Al Jazeera English
Latest updates as Venezuela plunges into a major crisis amid a growing row over Nicolas Maduro’s presidency.
–Countries that support President Maduro: Bolivia, China, Cuba, Iran, Nicaragua, Russia, Syria, Turkey.
–Countries that support opposition leader Juan Guaido: Argentina, Brazil, Canada, Chile, Colombia, Costa Rica, Ecuador, Guatemala, Honduras, Panama, Paraguay, Peru, United Kingdom, United States.
Maduro started a second term on January 10 following a widely-boycotted election last year that many foreign governments refused to recognise.
Shortly after Guaido took an oath swearing himself in before his supporters, US President Donald Trump publicly recognised him as the country’s leader. In response, Maduro broke off diplomatic ties with the United States and gave the American diplomats in the country 72 hours to leave.
Maduro accused Guaido of staging a coup and ordered his arrest.
Here are all the latest updates as of Tuesday, January 29:
Attorney general seeks Guaido investigation
Venezuela’s Attorney General Tarek Saab on Tuesday said he had asked the Supreme Court to open a preliminary investigation against self-proclaimed president Juan Guaido, and to freeze the opposition leader’s accounts.
As a lawmaker, who also heads the National Assembly, Guaido has immunity from criminal investigation which can only be removed by a high court.
US gives control over bank accounts to Guaido
The US has certified the authority of Venezuelan opposition leader Juan Guaido to control certain assets held by the Federal Reserve Bank of New York or any other US-insured banks, the State Department said on Tuesday.
The certification, given on Friday, applies to certain property held in accounts belonging to the Venezuelan government or its central bank. “This certification will help Venezuela’s legitimate government safeguard those assets for the benefit of the Venezuelan people,” State Department spokesman Robert Palladino said in a statement.
Bolton’s notes raise questions on troops
White House national security adviser John Bolton raised questions about the United States’ intentions in Venezuela after he appeared at a briefing on Monday, with a notepad containing the words “5,000 troops to Colombia,” which neighbours Venezuela.
It was not immediately clear what Bolton’s note meant and whether President Donald Trump’s administration was seriously considering sending US troops to Colombia.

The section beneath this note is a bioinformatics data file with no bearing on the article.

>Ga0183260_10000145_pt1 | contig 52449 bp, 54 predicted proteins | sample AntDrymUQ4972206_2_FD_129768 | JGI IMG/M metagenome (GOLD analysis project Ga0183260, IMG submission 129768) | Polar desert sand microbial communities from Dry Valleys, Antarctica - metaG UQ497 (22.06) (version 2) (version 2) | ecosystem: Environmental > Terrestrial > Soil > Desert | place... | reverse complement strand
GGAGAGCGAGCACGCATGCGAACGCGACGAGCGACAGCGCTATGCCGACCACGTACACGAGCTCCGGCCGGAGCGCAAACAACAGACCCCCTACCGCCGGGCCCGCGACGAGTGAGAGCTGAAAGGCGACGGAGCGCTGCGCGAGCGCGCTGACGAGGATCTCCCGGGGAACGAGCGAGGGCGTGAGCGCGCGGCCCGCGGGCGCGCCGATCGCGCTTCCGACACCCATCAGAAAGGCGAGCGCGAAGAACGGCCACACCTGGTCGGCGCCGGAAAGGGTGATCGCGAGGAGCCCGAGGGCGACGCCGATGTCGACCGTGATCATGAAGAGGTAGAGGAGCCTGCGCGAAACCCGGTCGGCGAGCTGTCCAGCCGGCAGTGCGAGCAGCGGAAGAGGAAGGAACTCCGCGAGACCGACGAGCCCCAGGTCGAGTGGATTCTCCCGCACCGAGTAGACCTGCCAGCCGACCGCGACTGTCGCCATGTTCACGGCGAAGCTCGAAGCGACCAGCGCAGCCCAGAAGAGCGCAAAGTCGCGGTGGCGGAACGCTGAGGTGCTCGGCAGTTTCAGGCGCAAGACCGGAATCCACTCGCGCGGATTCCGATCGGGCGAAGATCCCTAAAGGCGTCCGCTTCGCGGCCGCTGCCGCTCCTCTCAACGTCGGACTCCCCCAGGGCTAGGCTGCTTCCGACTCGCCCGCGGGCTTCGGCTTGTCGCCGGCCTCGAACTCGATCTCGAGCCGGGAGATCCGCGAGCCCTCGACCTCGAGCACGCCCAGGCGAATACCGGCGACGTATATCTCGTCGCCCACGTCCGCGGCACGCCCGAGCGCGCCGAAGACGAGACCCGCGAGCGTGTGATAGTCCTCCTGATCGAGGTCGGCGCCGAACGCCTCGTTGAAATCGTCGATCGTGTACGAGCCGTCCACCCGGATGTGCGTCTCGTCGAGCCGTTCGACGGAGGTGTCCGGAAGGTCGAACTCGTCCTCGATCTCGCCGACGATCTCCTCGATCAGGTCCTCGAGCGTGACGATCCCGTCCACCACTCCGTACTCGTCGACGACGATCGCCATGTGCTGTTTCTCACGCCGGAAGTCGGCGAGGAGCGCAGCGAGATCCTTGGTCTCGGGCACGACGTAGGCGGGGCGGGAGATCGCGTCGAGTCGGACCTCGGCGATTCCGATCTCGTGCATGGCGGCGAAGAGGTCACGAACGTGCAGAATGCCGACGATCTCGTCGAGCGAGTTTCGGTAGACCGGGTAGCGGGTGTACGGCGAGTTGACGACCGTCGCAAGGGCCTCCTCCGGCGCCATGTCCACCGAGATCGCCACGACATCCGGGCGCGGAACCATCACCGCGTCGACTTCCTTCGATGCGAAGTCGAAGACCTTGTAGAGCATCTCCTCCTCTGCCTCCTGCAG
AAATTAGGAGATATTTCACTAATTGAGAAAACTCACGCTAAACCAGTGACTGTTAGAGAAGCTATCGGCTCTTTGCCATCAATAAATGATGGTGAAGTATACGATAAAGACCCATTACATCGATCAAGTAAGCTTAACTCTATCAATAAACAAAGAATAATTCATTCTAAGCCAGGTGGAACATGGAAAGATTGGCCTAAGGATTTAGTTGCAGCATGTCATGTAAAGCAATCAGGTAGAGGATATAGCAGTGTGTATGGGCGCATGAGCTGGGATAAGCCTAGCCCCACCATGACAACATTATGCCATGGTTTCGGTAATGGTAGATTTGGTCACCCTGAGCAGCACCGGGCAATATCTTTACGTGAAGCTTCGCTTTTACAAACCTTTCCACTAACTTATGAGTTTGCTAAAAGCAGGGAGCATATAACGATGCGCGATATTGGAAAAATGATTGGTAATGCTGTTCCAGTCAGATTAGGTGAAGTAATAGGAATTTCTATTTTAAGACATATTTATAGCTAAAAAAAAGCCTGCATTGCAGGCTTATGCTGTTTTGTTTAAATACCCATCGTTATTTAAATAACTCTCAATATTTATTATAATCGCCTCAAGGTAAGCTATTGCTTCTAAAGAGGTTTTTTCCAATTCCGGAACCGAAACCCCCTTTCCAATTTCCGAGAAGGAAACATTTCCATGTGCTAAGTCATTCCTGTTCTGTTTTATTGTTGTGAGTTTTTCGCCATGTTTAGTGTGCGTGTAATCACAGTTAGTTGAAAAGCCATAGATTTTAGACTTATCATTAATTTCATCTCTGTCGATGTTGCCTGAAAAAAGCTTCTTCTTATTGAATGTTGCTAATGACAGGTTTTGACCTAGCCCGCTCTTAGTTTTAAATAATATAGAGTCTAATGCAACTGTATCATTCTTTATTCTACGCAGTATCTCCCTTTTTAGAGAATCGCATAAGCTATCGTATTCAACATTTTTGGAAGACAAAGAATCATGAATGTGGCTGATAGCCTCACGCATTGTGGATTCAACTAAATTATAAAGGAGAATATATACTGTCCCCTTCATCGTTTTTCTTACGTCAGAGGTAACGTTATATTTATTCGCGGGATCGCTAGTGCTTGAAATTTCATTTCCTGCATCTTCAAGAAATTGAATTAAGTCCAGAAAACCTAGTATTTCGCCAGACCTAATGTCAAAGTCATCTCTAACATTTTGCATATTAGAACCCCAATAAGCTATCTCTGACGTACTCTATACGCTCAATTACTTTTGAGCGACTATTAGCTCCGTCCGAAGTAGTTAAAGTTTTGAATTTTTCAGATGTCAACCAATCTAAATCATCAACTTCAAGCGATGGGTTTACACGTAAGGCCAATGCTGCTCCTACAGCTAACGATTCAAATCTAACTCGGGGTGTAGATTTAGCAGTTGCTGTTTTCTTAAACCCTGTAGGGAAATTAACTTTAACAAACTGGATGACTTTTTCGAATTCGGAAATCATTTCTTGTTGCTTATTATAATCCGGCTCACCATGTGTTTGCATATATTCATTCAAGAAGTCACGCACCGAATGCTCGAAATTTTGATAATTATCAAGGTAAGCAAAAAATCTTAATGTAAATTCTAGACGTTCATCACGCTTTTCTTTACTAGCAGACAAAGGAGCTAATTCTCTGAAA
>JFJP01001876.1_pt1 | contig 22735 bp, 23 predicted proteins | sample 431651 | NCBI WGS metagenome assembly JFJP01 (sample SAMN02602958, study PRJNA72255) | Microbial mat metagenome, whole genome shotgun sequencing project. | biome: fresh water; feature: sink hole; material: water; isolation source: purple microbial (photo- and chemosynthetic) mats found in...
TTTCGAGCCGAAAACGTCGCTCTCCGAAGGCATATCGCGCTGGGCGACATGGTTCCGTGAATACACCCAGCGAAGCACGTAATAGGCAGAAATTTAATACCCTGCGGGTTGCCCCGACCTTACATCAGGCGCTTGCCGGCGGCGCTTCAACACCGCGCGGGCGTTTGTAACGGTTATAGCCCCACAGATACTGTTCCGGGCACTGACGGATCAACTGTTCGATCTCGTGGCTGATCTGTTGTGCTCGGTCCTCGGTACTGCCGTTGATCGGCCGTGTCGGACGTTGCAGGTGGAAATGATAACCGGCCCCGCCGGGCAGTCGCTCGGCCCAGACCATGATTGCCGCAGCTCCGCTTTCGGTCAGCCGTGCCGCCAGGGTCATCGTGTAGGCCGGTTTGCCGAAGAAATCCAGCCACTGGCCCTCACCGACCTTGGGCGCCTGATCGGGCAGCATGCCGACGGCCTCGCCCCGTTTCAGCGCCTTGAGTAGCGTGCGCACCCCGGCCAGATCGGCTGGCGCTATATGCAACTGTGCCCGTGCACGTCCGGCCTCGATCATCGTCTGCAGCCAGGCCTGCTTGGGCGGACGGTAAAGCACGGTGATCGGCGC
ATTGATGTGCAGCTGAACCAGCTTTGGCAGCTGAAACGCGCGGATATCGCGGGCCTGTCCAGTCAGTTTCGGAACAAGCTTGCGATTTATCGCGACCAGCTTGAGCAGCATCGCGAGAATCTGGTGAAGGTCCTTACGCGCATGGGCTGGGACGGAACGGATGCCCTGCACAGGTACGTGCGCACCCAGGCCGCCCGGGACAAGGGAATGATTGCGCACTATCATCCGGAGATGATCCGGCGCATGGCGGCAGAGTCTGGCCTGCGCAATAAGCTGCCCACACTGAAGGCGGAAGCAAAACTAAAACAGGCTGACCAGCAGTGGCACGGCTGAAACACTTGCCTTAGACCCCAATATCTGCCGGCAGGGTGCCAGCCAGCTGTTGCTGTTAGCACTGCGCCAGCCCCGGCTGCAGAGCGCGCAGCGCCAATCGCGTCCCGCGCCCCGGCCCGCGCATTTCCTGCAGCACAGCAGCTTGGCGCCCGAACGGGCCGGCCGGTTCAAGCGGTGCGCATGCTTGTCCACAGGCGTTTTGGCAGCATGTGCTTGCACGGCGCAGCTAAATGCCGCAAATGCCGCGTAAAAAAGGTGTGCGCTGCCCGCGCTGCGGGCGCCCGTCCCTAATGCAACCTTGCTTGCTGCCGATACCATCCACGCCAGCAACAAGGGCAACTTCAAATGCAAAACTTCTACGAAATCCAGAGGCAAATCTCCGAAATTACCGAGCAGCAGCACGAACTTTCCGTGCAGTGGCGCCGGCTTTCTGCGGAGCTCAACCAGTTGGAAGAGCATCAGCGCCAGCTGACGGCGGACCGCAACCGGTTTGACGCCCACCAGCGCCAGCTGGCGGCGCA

It was also not clear if disclosure of the note was intentional.
Representatives for the National Security Council and the Pentagon could not be immediately reached for comment.
Guaido urges peaceful transition
Venezuela‘s opposition movement can achieve a peaceful transition from President Nicolas Maduro and eventually hold free elections, its leader Juan Guaido told CNN in an interview that aired on Tuesday.
“We are sure we can achieve a peaceful transition – a transition and eventually free elections,” Guaido said in the Spanish-language interview, which was translated into English.
Guaido, who has led the movement against Maduro with support from the United States and other Western nations, spoke after Washington on Monday imposed sanctions on state-owned oil firm PDVSA as it pressured Maduro’s government.
UN: Nearly 700 Venezuela arrests in a day
The UN human rights office says security forces in Venezuela detained nearly 700 people in one day last week amid anti-government protests – the highest such tally in a single day in the country in at least 20 years.
Rights office spokesman Rupert Colville said on Tuesday that 696 people were detained on January 23 alone. Overall, some 850 were detained between Monday and Saturday, including 77 children.
Colville said “more than 40 people” are now believed to have been in killed “in different manners” amid the recent protests, including 11 people reportedly killed by “unidentified individuals” linked to incidents of looting.
China critical of US sanctions
China’s foreign ministry has said it continues to recognise Nicolas Maduro as Venezuela’s president, and criticised planned US sanctions on Venezuela’s state-owned petroleum company.
“Experience has proven that external interference or sanctions will only complicate the situation and will not help solve practical problems,” said foreign ministry spokesman Geng Shuang at a regular media briefing Tuesday.